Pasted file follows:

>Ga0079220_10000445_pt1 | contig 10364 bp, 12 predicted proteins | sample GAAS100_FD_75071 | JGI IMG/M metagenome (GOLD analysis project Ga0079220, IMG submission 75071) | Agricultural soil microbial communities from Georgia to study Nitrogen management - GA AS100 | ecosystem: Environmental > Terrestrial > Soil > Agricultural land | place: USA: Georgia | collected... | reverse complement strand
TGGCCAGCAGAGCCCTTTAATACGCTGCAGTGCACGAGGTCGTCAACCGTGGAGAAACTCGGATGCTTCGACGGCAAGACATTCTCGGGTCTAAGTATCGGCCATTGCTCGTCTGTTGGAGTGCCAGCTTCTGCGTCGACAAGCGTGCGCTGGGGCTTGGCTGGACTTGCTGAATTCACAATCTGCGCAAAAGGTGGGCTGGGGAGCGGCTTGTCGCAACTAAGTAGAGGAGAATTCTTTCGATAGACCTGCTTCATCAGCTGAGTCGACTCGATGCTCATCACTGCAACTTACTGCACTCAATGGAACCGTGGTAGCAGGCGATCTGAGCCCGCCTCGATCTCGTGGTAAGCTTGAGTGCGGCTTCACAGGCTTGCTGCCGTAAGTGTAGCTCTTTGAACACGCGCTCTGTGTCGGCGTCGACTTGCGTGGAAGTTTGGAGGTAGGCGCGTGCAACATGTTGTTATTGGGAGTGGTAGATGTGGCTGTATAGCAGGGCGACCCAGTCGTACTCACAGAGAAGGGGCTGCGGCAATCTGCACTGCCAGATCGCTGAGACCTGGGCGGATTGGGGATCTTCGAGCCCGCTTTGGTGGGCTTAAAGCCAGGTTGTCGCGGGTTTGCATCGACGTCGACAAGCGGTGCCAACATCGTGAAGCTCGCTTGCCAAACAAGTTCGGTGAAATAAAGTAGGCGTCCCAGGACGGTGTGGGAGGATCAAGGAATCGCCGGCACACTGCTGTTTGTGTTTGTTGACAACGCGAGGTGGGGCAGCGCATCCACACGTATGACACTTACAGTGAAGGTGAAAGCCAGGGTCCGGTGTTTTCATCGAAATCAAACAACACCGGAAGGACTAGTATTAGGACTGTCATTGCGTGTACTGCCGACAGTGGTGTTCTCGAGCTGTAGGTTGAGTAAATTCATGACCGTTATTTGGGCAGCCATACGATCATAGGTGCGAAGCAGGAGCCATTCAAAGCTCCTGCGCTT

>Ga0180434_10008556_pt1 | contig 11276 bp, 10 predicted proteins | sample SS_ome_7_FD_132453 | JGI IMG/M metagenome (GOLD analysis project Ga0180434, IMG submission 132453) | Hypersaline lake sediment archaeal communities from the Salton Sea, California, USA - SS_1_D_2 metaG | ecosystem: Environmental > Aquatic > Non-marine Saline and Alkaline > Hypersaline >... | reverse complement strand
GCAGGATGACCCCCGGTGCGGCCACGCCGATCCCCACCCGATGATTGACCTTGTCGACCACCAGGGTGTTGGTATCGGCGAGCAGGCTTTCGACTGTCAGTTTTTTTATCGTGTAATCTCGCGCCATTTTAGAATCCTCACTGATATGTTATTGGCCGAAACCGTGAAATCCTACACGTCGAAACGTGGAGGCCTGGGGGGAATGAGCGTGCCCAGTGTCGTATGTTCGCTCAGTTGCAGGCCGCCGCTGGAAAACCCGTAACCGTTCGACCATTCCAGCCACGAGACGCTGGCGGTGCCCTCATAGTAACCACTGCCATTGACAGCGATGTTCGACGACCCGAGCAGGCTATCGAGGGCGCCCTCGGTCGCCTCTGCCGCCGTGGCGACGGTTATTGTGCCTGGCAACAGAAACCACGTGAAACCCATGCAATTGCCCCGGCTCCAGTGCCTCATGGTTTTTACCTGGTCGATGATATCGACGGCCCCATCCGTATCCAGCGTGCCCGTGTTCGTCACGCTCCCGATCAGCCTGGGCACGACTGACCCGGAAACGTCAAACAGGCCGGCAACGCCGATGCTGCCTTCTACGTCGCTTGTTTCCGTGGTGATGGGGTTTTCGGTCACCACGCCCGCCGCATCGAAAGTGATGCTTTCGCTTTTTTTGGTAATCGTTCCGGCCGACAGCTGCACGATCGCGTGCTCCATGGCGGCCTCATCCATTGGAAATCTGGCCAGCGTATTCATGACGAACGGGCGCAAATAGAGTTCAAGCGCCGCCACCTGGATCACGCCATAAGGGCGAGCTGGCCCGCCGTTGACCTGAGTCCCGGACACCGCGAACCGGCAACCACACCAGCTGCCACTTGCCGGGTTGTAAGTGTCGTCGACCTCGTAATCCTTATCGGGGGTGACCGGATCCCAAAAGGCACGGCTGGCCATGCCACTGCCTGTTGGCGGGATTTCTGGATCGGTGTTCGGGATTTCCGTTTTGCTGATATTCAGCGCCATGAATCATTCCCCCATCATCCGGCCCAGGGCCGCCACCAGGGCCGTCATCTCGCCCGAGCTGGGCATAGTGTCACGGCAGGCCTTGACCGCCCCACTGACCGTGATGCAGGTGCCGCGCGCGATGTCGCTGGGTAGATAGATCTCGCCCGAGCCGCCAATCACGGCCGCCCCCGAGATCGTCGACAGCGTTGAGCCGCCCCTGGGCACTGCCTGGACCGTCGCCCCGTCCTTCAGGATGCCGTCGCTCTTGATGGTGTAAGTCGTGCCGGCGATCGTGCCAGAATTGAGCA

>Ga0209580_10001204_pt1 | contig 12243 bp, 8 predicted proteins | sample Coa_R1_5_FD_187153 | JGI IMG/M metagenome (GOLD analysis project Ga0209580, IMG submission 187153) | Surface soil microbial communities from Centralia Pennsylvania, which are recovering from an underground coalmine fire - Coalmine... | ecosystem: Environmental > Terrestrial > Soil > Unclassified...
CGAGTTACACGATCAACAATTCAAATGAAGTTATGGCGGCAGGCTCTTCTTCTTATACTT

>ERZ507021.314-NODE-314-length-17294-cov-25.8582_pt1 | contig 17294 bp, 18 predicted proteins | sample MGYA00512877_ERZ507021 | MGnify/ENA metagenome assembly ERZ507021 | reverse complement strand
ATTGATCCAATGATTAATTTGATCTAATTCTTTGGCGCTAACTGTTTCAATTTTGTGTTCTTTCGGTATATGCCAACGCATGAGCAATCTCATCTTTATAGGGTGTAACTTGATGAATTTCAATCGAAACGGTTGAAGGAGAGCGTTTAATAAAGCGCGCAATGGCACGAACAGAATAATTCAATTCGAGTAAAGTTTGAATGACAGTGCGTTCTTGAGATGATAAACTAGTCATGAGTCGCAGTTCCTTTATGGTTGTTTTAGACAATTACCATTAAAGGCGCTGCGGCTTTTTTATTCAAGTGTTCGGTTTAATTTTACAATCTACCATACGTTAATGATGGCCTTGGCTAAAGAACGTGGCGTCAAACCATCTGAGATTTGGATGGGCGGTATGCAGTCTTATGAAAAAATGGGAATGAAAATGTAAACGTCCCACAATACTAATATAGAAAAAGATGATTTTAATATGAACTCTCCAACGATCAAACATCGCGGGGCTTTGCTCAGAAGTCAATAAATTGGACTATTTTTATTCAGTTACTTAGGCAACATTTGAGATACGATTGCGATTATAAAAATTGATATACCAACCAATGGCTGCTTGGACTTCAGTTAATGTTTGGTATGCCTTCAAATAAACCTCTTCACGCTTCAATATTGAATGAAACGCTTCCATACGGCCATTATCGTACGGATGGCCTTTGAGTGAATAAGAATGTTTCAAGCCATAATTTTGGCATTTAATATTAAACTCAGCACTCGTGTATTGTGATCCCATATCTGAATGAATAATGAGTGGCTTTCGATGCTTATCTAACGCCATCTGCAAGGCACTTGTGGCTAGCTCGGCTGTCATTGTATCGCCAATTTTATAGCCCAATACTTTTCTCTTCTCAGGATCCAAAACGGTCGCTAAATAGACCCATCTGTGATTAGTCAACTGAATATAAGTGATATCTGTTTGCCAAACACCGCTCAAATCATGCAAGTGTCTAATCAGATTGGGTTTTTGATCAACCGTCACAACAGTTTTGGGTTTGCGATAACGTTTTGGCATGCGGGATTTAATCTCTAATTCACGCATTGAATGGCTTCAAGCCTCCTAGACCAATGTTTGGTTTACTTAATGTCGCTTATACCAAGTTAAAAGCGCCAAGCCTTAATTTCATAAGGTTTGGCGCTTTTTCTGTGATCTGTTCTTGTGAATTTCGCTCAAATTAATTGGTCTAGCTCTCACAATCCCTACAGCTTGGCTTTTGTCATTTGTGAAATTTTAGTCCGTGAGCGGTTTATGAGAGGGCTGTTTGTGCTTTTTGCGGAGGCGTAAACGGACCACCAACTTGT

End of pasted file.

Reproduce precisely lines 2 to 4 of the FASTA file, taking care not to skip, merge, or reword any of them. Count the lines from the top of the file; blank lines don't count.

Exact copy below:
TGGCCAGCAGAGCCCTTTAATACGCTGCAGTGCACGAGGTCGTCAACCGTGGAGAAACTCGGATGCTTCGACGGCAAGACATTCTCGGGTCTAAGTATCGGCCATTGCTCGTCTGTTGGAGTGCCAGCTTCTGCGTCGACAAGCGTGCGCTGGGGCTTGGCTGGACTTGCTGAATTCACAATCTGCGCAAAAGGTGGGCTGGGGAGCGGCTTGTCGCAACTAAGTAGAGGAGAATTCTTTCGATAGACCTGCTTCATCAGCTGAGTCGACTCGATGCTCATCACTGCAACTTACTGCACTCAATGGAACCGTGGTAGCAGGCGATCTGAGCCCGCCTCGATCTCGTGGTAAGCTTGAGTGCGGCTTCACAGGCTTGCTGCCGTAAGTGTAGCTCTTTGAACACGCGCTCTGTGTCGGCGTCGACTTGCGTGGAAGTTTGGAGGTAGGCGCGTGCAACATGTTGTTATTGGGAGTGGTAGATGTGGCTGTATAGCAGGGCGACCCAGTCGTACTCACAGAGAAGGGGCTGCGGCAATCTGCACTGCCAGATCGCTGAGACCTGGGCGGATTGGGGATCTTCGAGCCCGCTTTGGTGGGCTTAAAGCCAGGTTGTCGCGGGTTTGCATCGACGTCGACAAGCGGTGCCAACATCGTGAAGCTCGCTTGCCAAACAAGTTCGGTGAAATAAAGTAGGCGTCCCAGGACGGTGTGGGAGGATCAAGGAATCGCCGGCACACTGCTGTTTGTGTTTGTTGACAACGCGAGGTGGGGCAGCGCATCCACACGTATGACACTTACAGTGAAGGTGAAAGCCAGGGTCCGGTGTTTTCATCGAAATCAAACAACACCGGAAGGACTAGTATTAGGACTGTCATTGCGTGTACTGCCGACAGTGGTGTTCTCGAGCTGTAGGTTGAGTAAATTCATGACCGTTATTTGGGCAGCCATACGATCATAGGTGCGAAGCAGGAGCCATTCAAAGCTCCTGCGCTT

>Ga0180434_10008556_pt1 | contig 11276 bp, 10 predicted proteins | sample SS_ome_7_FD_132453 | JGI IMG/M metagenome (GOLD analysis project Ga0180434, IMG submission 132453) | Hypersaline lake sediment archaeal communities from the Salton Sea, California, USA - SS_1_D_2 metaG | ecosystem: Environmental > Aquatic > Non-marine Saline and Alkaline > Hypersaline >... | reverse complement strand
GCAGGATGACCCCCGGTGCGGCCACGCCGATCCCCACCCGATGATTGACCTTGTCGACCACCAGGGTGTTGGTATCGGCGAGCAGGCTTTCGACTGTCAGTTTTTTTATCGTGTAATCTCGCGCCATTTTAGAATCCTCACTGATATGTTATTGGCCGAAACCGTGAAATCCTACACGTCGAAACGTGGAGGCCTGGGGGGAATGAGCGTGCCCAGTGTCGTATGTTCGCTCAGTTGCAGGCCGCCGCTGGAAAACCCGTAACCGTTCGACCATTCCAGCCACGAGACGCTGGCGGTGCCCTCATAGTAACCACTGCCATTGACAGCGATGTTCGACGACCCGAGCAGGCTATCGAGGGCGCCCTCGGTCGCCTCTGCCGCCGTGGCGACGGTTATTGTGCCTGGCAACAGAAACCACGTGAAACCCATGCAATTGCCCCGGCTCCAGTGCCTCATGGTTTTTACCTGGTCGATGATATCGACGGCCCCATCCGTATCCAGCGTGCCCGTGTTCGTCACGCTCCCGATCAGCCTGGGCACGACTGACCCGGAAACGTCAAACAGGCCGGCAACGCCGATGCTGCCTTCTACGTCGCTTGTTTCCGTGGTGATGGGGTTTTCGGTCACCACGCCCGCCGCATCGAAAGTGATGCTTTCGCTTTTTTTGGTAATCGTTCCGGCCGACAGCTGCACGATCGCGTGCTCCATGGCGGCCTCATCCATTGGAAATCTGGCCAGCGTATTCATGACGAACGGGCGCAAATAGAGTTCAAGCGCCGCCACCTGGATCACGCCATAAGGGCGAGCTGGCCCGCCGTTGACCTGAGTCCCGGACACCGCGAACCGGCAACCACACCAGCTGCCACTTGCCGGGTTGTAAGTGTCGTCGACCTCGTAATCCTTATCGGGGGTGACCGGATCCCAAAAGGCACGGCTGGCCATGCCACTGCCTGTTGGCGGGATTTCTGGATCGGTGTTCGGGATTTCCGTTTTGCTGATATTCAGCGCCATGAATCATTCCCCCATCATCCGGCCCAGGGCCGCCACCAGGGCCGTCATCTCGCCCGAGCTGGGCATAGTGTCACGGCAGGCCTTGACCGCCCCACTGACCGTGATGCAGGTGCCGCGCGCGATGTCGCTGGGTAGATAGATCTCGCCCGAGCCGCCAATCACGGCCGCCCCCGAGATCGTCGACAGCGTTGAGCCGCCCCTGGGCACTGCCTGGACCGTCGCCCCGTCCTTCAGGATGCCGTCGCTCTTGATGGTGTAAGTCGTGCCGGCGATCGTGCCAGAATTGAGCA